any another name for our child except for -- for that particular child except
SUMMER: You know I never totally interrupted it. I think people think that I stopped at some point, but I never stopped singing. I -- actually, when I'm on the road, I can't work in Europe when I'm here and everything's going strong. So I usually take the time -- when I'm having down time here to go to Europe and to South America. So I've been working.
KING: Are you as big there?
SUMMER: Yes. Yes. My success was pretty much worldwide when I was successful. So I'm picking up the slack of all the years I didn't travel.
KING: Has what modern radio's playing now suit you?
SUMMER: Oh, some of the songs are great. I love -- yes. I mean music is always good...
KING: Do you any good song could break through?
SUMMER: Oh, yes, I think so. I -- you know this young kid, John Mayer, he had a song that was on the Internet and my daughter was listening to it. And she made me listen to it on the Internet. And then he, out of nowhere -- you know they discovered him. He got a deal and bam, he was huge. And he is huge. So...
KING: Now, tell me, the book is called "Ordinary Girl". I love that (UNINTELLIGIBLE), like you were an ordinary girl.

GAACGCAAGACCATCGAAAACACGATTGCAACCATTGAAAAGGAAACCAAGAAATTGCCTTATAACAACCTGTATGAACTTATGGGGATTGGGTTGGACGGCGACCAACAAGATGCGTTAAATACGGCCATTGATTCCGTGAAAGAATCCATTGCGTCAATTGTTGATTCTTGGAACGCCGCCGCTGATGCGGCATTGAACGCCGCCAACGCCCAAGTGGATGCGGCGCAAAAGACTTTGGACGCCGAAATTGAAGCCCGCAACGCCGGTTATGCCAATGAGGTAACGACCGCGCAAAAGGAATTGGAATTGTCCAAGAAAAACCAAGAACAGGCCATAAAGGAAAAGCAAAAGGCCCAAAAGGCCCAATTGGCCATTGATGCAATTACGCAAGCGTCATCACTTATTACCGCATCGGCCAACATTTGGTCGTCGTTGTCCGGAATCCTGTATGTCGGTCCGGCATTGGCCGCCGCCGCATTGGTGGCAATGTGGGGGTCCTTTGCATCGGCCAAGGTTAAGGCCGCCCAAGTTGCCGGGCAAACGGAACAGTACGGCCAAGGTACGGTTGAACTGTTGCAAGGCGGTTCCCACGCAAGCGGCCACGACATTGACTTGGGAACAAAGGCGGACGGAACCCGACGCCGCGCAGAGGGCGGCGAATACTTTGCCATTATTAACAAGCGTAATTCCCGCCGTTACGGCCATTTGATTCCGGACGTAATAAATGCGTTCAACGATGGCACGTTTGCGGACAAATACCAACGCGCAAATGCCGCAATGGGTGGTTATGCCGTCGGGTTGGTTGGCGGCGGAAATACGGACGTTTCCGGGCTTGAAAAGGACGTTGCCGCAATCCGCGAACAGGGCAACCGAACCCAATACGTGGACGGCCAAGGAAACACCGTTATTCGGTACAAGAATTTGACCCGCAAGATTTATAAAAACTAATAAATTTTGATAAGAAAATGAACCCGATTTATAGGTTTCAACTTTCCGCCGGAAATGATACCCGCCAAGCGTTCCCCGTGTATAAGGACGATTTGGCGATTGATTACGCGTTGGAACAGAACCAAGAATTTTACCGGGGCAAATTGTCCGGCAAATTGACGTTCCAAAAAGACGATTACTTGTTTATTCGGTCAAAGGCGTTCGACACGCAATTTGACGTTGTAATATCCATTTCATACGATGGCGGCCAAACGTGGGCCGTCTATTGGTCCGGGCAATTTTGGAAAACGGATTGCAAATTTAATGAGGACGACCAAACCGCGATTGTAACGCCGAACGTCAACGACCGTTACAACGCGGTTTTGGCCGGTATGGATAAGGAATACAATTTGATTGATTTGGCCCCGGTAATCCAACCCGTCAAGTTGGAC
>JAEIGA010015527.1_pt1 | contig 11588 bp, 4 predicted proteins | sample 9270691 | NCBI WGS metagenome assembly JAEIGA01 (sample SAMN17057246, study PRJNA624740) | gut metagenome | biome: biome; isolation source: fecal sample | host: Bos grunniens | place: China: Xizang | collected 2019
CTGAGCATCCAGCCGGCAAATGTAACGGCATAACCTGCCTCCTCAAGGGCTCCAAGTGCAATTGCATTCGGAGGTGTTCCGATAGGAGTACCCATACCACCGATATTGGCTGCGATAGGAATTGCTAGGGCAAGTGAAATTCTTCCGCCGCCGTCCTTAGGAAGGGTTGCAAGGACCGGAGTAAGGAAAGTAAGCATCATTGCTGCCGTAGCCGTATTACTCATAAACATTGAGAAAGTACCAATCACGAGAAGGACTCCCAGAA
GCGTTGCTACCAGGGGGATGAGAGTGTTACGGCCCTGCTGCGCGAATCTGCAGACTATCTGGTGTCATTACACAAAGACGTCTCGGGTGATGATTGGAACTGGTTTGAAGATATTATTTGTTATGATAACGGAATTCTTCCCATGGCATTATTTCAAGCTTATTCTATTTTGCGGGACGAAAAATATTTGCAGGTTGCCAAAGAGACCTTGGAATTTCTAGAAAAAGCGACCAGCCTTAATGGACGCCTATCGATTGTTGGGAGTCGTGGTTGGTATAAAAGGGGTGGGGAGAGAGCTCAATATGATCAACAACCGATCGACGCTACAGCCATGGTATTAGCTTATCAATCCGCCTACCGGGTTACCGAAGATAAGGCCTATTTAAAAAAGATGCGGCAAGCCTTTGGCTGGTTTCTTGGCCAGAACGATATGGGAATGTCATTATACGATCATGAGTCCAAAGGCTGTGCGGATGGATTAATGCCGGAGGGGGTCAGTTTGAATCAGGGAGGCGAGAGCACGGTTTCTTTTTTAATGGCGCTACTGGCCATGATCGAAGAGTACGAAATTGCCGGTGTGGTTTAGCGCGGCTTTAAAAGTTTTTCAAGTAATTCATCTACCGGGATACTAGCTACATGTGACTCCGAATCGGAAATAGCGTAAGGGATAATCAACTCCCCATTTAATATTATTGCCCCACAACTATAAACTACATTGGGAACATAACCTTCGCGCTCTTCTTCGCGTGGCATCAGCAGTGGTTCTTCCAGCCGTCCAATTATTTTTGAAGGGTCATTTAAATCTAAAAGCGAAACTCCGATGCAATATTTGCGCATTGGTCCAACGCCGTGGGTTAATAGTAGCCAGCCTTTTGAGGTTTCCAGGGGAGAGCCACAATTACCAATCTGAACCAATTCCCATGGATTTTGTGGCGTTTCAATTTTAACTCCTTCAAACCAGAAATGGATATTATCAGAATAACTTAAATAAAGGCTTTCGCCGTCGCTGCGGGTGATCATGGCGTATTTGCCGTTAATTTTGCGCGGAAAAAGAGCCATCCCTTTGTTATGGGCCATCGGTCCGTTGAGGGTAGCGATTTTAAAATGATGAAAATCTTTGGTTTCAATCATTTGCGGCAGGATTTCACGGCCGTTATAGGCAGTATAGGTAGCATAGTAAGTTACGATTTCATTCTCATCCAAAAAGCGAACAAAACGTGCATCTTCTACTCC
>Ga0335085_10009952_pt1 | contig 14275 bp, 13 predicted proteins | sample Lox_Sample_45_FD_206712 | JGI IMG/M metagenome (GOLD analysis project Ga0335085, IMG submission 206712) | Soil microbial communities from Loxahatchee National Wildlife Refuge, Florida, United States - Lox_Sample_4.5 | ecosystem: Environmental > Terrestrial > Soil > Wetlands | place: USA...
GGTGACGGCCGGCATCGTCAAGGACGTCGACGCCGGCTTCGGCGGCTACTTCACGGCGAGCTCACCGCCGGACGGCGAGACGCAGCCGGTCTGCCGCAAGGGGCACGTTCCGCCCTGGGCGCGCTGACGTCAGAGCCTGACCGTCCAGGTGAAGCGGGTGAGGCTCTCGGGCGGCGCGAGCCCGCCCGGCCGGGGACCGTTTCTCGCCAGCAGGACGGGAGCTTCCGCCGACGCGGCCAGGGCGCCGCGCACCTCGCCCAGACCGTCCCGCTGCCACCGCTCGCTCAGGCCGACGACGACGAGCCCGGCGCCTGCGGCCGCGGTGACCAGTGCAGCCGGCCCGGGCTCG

SUMMER: But I am.
KING: Yes, sure.
KING: But tell me about the CD.
SUMMER: The CD is a culmination of...
KING: There are 20 songs.
SUMMER: ... yes -- of most of the hits from career and I think two or three new ones. And basically for those people that don't have my albums and want to play the music with the book -- a friend just called me from Saint Bart so -- before I came here -- and she said, "I'm listening to the record and reading the book at the same time." And she says, "That's what you need to do. You need to do it spoken and have the music going on behind it." So I think that she got the point.
KING: What are going to do next?
SUMMER: Well, I'm working on another album and I probably go on tour next summer or something, and continue to promote the book and the album. And I'll get into the studio and start recording soon.
KING: Why is this happening to you now?
SUMMER: Life is full and happiness is what you make it.
KING: It's relative.
SUMMER: Yes, it sure is.
KING: But it's about time.
KING: Thank you, Donna.
SUMMER: Thank you. Thanks, Larry.
Donna Summer. The book is "Ordinary Girl: The Journey, Donna Summer".
It's published by Villard. And the CD is "The Journey: The very Best of
© December 7, 2003 Larry King Live